Strawberry mochi dumpling vending machine made our Japanese station dungeon crawl worth it

Delving into the depths for daifuku.

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In an era of “next-level” foods, these fruit daifuku really do take it to the next level【Taste test】

So many places claim to serve “evolved” food these days, but there are some dishes that actually deserve that description!

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Fruit daifuku – A Japanese mochi dessert that’s simple to make and awesome to experiment with

Today in the SoraKitchen we’re mixing nature’s candy with Japanese sweets.

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Exploring the tastes and textures of Forbidden Yukimi Toast【SoraKitchen】

Combination of two popular Japanese brands promise a “forbidden” level of tenderness.

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We became Japanese sweet chefs for a day with Popin Cooking’s DIY wagashi set

We made an entire Japanese sweets spread on our own with just one kit!

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Happy Halloween! Now eat your eyeball mochi

It’s the gooey filling that really makes them delicious.

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Make your Japanese snacks even more Instagrammable with these mochi ice cream backgrounds

Say goodbye to boring old plates with these adorable designs!

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New Mochi Cream Doughnuts from Mister Donut pay homage to Japanese confectionery

Sure, sex is great, but have you ever had a daifuku cream doughnut?

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Cold Stone now has sakura mochi ice cream in Japan for a limited time!

The addition of pounded sticky rice makes this new creation taste like a traditional Japanese daifuku sweet.

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Japan turns the confectionery world on its head with stretchy mochi-covered chocolates

Japanese company reinvents chocolate by adding sakura and sticky rice to the mix.

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Traditional Japanese rice cake gets a western twist — with cream cheese and blueberry filling!

Here’s what you get when western cream cheese meets a traditional daifuku rice cake!

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Japanese confection maker offers students support with lucky four-leaf clover rice cakes!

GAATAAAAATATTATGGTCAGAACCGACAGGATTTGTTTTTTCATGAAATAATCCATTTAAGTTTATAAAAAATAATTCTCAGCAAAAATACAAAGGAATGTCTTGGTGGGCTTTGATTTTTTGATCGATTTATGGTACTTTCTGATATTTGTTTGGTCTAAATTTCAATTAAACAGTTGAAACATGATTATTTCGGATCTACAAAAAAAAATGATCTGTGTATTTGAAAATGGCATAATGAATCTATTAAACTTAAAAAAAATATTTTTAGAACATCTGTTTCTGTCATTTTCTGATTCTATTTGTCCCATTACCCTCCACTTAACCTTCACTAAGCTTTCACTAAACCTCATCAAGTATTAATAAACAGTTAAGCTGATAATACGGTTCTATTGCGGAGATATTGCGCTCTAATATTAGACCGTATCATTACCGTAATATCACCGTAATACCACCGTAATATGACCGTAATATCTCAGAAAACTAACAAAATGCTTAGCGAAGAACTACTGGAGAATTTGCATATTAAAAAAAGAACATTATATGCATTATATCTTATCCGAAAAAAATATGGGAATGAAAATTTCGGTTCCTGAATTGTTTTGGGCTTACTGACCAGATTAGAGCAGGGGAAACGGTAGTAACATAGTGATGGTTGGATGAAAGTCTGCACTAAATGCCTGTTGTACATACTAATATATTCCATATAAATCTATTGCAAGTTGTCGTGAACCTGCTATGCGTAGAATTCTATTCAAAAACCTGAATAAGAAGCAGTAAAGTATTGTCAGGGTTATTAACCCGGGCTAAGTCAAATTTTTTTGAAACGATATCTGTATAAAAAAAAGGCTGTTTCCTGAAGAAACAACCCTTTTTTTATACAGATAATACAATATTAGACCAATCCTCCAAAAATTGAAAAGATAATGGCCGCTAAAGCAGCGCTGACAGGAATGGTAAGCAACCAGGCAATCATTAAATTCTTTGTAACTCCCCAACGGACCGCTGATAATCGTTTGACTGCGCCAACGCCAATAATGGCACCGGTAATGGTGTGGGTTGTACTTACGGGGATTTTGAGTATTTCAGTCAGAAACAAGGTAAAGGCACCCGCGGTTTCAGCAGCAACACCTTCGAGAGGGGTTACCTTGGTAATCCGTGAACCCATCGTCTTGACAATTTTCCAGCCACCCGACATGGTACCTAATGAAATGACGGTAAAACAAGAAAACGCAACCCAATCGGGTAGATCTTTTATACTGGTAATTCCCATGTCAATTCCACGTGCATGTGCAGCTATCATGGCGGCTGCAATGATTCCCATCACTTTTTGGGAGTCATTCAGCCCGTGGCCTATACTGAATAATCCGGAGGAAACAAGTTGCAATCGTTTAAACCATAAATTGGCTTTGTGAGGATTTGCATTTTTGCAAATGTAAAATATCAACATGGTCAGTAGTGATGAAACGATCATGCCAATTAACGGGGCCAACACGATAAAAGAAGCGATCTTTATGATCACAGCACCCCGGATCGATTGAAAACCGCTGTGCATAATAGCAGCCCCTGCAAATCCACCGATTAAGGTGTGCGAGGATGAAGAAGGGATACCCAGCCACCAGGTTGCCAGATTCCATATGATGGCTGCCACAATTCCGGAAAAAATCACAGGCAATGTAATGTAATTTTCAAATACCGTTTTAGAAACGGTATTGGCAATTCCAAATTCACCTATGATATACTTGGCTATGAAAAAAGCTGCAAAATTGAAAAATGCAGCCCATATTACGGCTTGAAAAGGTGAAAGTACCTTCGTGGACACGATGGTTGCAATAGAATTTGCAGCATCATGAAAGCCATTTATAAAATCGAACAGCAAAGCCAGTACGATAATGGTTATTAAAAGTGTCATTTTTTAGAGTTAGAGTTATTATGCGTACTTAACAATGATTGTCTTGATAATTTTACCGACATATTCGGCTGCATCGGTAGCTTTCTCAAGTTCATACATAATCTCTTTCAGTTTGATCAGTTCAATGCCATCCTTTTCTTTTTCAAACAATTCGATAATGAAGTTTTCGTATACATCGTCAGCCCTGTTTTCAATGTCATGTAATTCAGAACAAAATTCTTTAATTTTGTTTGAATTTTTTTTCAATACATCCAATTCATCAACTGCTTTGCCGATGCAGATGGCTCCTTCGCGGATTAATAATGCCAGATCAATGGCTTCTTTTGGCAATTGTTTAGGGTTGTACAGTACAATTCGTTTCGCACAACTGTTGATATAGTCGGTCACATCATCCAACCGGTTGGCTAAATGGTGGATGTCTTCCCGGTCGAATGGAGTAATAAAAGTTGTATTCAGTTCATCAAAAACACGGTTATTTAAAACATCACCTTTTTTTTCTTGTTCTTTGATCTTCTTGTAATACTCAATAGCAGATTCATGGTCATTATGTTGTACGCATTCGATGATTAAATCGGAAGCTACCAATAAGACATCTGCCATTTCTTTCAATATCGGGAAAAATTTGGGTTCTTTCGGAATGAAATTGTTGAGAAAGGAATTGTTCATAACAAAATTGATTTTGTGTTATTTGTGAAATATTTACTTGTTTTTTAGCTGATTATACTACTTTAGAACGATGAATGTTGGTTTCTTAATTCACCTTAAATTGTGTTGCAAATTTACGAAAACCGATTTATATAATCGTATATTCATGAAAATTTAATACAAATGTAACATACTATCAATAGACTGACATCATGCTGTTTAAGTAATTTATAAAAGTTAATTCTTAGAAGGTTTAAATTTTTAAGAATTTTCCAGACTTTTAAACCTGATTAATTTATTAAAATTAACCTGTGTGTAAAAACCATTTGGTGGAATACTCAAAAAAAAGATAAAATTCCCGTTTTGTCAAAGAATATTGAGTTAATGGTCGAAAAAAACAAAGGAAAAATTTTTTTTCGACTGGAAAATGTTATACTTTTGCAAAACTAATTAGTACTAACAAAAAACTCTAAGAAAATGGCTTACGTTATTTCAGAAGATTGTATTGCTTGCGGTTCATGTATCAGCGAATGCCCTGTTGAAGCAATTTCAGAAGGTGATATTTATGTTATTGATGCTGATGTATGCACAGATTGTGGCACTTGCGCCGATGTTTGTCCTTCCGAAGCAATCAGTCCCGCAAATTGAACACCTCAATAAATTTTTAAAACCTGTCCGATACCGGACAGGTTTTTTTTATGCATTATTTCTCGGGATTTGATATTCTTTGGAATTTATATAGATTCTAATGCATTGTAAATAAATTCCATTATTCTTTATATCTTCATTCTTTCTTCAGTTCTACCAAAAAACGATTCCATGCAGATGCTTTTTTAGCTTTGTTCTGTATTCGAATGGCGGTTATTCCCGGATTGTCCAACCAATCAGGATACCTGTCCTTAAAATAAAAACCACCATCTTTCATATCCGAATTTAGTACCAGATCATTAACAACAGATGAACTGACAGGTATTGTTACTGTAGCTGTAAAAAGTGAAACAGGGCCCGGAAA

Confectionary maker Suehiroan is hoping these daifuku rice cakes decorated with a four-leaf clover will provide encouragement for students taking entrance exams!

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Have a rice cake! Have a tangerine! Why not have both with the visually stunning mikan daifuku?

Eating sweet tangerines, or mikan as we call them here, while snuggled in a warm kotatsu table is a favorite winter pastime in Japan. (And believe us when we say it becomes a struggle to leave the comfortable warmth of the kotatsu for anything short of a grave emergency.)

Well, thanks to Japanese confection maker Akasaka Aono, you can now enjoy winter tangerines in a slightly unique form. They’ve wrapped a whole tangerine inside a soft daifuku rice cake! Now, that’s certainly an unusual presentation for a daifuku, so it’s not surprising that the Japanese public has taken notice, and since we’re always on the lookout for interesting foods, one of the reporters from our Japanese sister site Pouch promptly tried the cake to give all of us a first hand account. Let’s hear what she had to say about the unique tangerine and mochi confection!

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The originator of the strawberry daifuku, Tamaya continues to be a step ahead of competition

Daifuku is a widely popular type of Japanese confection consisting mainly of an outer layer of mochi (gelatinous rice paste) with an anko (sweet bean paste) filling. The result is a mildly sweet treat with a comfortably smooth texture.

There are many variations of daifuku including ichigo daifuku containing a whole strawberry inside of the mochi and anko, which have become hugely popular all around Japan. However, do you know where this trend started?

Our hungry reporter Mr. Sato does, and he went down to the first store ever to sell ichigo daifuku, Tamaya, to try their wares himself. He found that not only are they the original, but they may just make best ichigo daifuku in all of Japan.

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Little fat hamster just trying to keep cool in danger from hungry Japanese

Summer has come early in Japan this year and everyone’s doing their best to stave off the heat in temperatures that have reached up to 40°C in some parts of the country.

In the midst of all the sweat and suncream it looks like this little guy’s found a novel way to keep cool. The added bonus is that he looks absolutely adorable, but the downside is that,  at least to Japanese people, he seems positively edible!

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